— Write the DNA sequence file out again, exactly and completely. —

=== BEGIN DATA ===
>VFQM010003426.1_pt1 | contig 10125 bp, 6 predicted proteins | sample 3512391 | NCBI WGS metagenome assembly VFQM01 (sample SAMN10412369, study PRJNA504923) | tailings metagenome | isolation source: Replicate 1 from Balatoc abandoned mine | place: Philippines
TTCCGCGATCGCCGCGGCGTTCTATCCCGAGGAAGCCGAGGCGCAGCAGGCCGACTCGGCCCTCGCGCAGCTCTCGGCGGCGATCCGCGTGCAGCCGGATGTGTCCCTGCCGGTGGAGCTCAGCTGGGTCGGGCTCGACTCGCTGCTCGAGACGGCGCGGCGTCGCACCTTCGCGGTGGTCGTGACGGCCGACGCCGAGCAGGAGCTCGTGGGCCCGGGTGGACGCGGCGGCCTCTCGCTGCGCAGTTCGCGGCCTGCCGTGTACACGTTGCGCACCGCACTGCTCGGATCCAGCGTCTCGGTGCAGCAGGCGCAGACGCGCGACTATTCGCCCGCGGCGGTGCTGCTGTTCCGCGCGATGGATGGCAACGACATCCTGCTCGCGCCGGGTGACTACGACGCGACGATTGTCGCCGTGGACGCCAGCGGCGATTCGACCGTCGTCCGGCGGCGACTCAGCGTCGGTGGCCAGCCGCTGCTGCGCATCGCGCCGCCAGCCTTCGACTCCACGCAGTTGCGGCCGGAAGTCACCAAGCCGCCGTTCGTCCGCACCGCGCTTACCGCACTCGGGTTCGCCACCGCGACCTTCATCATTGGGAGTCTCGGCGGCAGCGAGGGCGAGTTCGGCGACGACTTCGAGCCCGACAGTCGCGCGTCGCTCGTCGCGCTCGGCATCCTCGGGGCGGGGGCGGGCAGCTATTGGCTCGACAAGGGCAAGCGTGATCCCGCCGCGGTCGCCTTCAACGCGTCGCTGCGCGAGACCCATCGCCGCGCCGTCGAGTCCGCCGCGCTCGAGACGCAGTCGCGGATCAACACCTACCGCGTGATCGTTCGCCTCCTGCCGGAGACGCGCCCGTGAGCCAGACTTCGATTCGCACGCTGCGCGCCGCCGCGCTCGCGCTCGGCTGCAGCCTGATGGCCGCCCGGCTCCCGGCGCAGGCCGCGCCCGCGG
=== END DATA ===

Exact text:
>VFQM010003426.1_pt1 | contig 10125 bp, 6 predicted proteins | sample 3512391 | NCBI WGS metagenome assembly VFQM01 (sample SAMN10412369, study PRJNA504923) | tailings metagenome | isolation source: Replicate 1 from Balatoc abandoned mine | place: Philippines
TTCCGCGATCGCCGCGGCGTTCTATCCCGAGGAAGCCGAGGCGCAGCAGGCCGACTCGGCCCTCGCGCAGCTCTCGGCGGCGATCCGCGTGCAGCCGGATGTGTCCCTGCCGGTGGAGCTCAGCTGGGTCGGGCTCGACTCGCTGCTCGAGACGGCGCGGCGTCGCACCTTCGCGGTGGTCGTGACGGCCGACGCCGAGCAGGAGCTCGTGGGCCCGGGTGGACGCGGCGGCCTCTCGCTGCGCAGTTCGCGGCCTGCCGTGTACACGTTGCGCACCGCACTGCTCGGATCCAGCGTCTCGGTGCAGCAGGCGCAGACGCGCGACTATTCGCCCGCGGCGGTGCTGCTGTTCCGCGCGATGGATGGCAACGACATCCTGCTCGCGCCGGGTGACTACGACGCGACGATTGTCGCCGTGGACGCCAGCGGCGATTCGACCGTCGTCCGGCGGCGACTCAGCGTCGGTGGCCAGCCGCTGCTGCGCATCGCGCCGCCAGCCTTCGACTCCACGCAGTTGCGGCCGGAAGTCACCAAGCCGCCGTTCGTCCGCACCGCGCTTACCGCACTCGGGTTCGCCACCGCGACCTTCATCATTGGGAGTCTCGGCGGCAGCGAGGGCGAGTTCGGCGACGACTTCGAGCCCGACAGTCGCGCGTCGCTCGTCGCGCTCGGCATCCTCGGGGCGGGGGCGGGCAGCTATTGGCTCGACAAGGGCAAGCGTGATCCCGCCGCGGTCGCCTTCAACGCGTCGCTGCGCGAGACCCATCGCCGCGCCGTCGAGTCCGCCGCGCTCGAGACGCAGTCGCGGATCAACACCTACCGCGTGATCGTTCGCCTCCTGCCGGAGACGCGCCCGTGAGCCAGACTTCGATTCGCACGCTGCGCGCCGCCGCGCTCGCGCTCGGCTGCAGCCTGATGGCCGCCCGGCTCCCGGCGCAGGCCGCGCCCGCGG